Combining my undergraduate degree with my upcoming Masters, I hope to translate the complexities of history and archaeology in new and exciting ways. I love seeing people engage with the past and want to work in international cultural heritage management with the ultimate dream being a job with UNESCO.

For the past four years, I have been a member of the Edinburgh University Mountaineering Club and have spent many a weekend festering in bothys, bagging Munros, or falling in bogs.

I am very excited to be back at Bamburgh for the summer and can’t wait to see what sort of ‘preciouses’ this season will uncover.

Round-up: Week 2

This week was very busy, and even with some uncooperative weather, we made a lot of headway in the trench and with some of our post-excavation work. Our flotation tank is up and running, so we have started processing samples from the first week of the season with students. The finds department has been digitizing records, as well as guiding some of the students into more advanced technical drawing of small finds. In addition, they worked on some 3D models of Brian Hope-Taylor’s old trench to better understand what he was seeing. We hope to show you those as well as models of our excavation when they are finished.

Along the western edge of the trench, we started working at the base of a section wall we re-cut that stands adjacent to Brian Hope-Taylor’s trench containing the mortar mixer (SW corner of trench). The upper pavement he had originally encountered seems to continue in our excavation.

Brown-haired girl kneels in front of wall of earth, large paving stones to her left.

The upper pavement of which Hope-Taylor spoke, in an area adjacent to his original excavations.

We lifted some of those paving stones, which revealed a large deposit of snail shells and, as we cleaned, some really beautiful but compact stratigraphy.

Layers of soil alternating bark brown, orange, grey and ashen, above large paving stones.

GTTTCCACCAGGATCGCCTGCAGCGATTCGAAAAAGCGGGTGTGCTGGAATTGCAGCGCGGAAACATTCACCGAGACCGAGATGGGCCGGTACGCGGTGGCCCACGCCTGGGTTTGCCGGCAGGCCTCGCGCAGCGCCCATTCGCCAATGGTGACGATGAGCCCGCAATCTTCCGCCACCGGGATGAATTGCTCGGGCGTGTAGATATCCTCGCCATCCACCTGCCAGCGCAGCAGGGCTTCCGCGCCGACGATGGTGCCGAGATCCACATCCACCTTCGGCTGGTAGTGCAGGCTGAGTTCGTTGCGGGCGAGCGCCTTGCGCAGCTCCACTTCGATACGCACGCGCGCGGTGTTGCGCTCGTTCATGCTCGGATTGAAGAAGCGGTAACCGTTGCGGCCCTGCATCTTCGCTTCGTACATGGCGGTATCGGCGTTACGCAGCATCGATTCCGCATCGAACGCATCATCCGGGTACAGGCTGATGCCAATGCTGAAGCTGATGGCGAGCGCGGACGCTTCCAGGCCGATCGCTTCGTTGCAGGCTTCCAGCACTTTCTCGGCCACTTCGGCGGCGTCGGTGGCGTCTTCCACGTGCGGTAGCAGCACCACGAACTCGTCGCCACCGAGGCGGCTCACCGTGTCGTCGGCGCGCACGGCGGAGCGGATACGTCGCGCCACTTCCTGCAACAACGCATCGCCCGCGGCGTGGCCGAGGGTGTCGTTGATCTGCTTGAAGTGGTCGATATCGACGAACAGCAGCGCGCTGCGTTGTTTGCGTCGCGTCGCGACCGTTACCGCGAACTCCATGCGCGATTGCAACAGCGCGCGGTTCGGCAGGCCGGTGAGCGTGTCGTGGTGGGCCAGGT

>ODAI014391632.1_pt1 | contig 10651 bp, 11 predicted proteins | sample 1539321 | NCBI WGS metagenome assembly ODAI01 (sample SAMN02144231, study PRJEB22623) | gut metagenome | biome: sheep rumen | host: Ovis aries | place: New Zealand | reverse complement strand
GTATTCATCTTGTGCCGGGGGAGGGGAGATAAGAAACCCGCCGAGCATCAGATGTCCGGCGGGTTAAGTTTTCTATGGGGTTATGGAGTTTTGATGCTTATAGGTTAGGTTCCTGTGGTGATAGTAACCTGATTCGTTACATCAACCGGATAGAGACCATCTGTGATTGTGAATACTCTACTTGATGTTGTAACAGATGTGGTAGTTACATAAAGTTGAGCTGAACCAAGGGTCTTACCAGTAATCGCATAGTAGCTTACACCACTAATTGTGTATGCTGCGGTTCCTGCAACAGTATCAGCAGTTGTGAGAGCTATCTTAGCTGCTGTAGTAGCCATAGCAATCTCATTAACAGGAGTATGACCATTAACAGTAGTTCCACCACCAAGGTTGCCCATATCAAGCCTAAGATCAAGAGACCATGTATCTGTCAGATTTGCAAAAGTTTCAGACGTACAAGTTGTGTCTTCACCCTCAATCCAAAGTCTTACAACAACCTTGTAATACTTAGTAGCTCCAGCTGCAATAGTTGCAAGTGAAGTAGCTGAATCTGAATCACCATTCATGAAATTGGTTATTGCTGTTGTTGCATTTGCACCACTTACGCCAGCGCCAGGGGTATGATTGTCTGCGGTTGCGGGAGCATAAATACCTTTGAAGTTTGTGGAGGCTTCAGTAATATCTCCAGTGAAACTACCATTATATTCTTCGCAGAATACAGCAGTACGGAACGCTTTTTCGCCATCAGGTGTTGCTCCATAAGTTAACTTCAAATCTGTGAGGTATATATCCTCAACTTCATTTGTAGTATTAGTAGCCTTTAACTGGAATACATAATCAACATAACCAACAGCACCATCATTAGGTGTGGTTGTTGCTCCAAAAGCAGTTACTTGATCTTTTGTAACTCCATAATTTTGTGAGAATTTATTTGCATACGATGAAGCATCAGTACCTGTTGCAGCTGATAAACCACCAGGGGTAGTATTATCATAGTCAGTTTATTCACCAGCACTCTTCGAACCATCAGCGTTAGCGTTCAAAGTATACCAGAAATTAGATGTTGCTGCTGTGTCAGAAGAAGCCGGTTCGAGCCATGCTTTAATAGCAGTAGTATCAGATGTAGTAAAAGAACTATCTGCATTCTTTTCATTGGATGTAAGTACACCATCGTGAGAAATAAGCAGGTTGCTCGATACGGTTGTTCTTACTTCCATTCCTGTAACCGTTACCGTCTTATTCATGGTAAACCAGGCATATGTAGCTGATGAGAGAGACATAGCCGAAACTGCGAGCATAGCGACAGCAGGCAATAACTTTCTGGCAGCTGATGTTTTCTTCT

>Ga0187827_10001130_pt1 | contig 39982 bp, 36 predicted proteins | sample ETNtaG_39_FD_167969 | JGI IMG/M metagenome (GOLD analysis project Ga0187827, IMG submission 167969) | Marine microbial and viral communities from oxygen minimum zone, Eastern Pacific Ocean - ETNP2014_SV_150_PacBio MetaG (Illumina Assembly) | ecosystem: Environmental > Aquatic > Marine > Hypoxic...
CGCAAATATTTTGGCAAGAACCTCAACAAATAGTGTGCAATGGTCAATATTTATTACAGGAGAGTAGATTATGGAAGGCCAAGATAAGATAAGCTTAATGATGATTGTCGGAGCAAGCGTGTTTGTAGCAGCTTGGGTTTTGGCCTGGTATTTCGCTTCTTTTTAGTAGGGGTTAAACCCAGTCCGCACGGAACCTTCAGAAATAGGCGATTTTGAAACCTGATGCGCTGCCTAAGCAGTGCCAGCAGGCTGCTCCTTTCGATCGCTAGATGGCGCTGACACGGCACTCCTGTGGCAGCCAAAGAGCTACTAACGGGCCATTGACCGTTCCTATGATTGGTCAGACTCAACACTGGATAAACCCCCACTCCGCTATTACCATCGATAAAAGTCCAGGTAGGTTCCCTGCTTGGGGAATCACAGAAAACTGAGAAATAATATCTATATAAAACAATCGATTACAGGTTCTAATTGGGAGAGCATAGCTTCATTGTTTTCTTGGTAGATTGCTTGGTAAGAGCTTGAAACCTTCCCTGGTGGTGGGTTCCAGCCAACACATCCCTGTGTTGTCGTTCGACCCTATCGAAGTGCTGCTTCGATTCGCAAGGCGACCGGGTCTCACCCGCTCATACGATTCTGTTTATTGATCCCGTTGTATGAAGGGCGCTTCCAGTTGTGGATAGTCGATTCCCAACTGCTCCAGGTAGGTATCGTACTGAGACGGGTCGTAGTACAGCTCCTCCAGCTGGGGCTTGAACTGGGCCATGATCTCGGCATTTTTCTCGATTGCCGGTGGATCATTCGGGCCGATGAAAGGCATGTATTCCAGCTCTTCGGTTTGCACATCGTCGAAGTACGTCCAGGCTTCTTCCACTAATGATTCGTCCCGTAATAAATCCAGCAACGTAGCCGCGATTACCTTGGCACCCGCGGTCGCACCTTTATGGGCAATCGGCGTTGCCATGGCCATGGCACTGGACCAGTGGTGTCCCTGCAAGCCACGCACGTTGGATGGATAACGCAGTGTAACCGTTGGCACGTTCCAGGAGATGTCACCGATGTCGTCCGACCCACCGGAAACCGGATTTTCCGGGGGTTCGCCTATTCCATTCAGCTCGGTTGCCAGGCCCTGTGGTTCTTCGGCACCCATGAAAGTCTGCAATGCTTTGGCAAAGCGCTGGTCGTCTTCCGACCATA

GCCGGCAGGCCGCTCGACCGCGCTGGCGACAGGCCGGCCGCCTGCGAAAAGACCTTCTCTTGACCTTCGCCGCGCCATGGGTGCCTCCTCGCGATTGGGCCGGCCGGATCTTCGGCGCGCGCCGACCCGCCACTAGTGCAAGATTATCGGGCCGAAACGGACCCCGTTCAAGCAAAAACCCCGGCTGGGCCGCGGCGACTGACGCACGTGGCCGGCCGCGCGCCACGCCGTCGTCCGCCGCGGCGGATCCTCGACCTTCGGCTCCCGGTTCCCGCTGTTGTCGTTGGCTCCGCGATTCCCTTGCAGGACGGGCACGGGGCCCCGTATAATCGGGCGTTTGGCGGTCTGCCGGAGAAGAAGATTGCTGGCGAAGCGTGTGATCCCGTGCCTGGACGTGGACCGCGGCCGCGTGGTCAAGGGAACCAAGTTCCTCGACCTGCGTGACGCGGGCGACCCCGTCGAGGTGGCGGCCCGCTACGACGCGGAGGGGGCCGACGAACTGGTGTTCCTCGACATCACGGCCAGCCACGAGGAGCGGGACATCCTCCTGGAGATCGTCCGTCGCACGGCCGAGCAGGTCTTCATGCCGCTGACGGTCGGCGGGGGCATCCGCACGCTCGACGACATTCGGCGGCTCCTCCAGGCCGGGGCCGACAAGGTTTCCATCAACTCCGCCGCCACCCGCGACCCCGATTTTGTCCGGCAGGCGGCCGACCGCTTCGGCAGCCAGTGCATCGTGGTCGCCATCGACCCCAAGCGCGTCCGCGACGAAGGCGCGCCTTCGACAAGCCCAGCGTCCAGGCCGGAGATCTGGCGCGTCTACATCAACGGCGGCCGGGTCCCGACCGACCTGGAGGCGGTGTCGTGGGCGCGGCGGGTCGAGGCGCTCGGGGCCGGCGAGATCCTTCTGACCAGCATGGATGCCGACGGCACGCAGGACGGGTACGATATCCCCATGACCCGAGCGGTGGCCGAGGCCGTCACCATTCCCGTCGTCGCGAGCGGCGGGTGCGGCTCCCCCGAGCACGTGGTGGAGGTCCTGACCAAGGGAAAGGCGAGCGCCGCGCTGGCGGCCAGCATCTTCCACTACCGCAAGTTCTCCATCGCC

The stratigraphy under the upper pavement on the western edge of the trench north of the mortar mixer.

Near the trench entrance ramp, we dug a sondage to examine a possible pit. Nearly-whole oyster shells were stacked in a small pile in the sondage. We extended our mini-trench along a stone alignment and discovered a beautifully incised spindle whorl (seen here in both drawing and photo).

Small brown rectangle of lower soil with narrow stones aligned along the bottom of the image.

Sondage looking south; shell deposit to left and spindle whorl found centre-right.

The northwestern corner of the trench was cleaned and reexamined, and it remains one of the weirdest areas of the trench going back nearly a decade. This time, what stood out was that the corner was retaining moisture differently from the adjacent areas; we call this differential drying. This tells us that there is something preventing the soil from draining and drying at the same rate, be it the composition of the soil (for example, a lot of clay) or the presence of something, natural or human-made, underneath it.

Yellow tripod in right background, triangle of grey-brown soil bordered on two sides by angular grey stones.

NW corner of the trench; tripod for our total station, which is a surveying tool that measures distance electronically by bouncing light off a prism.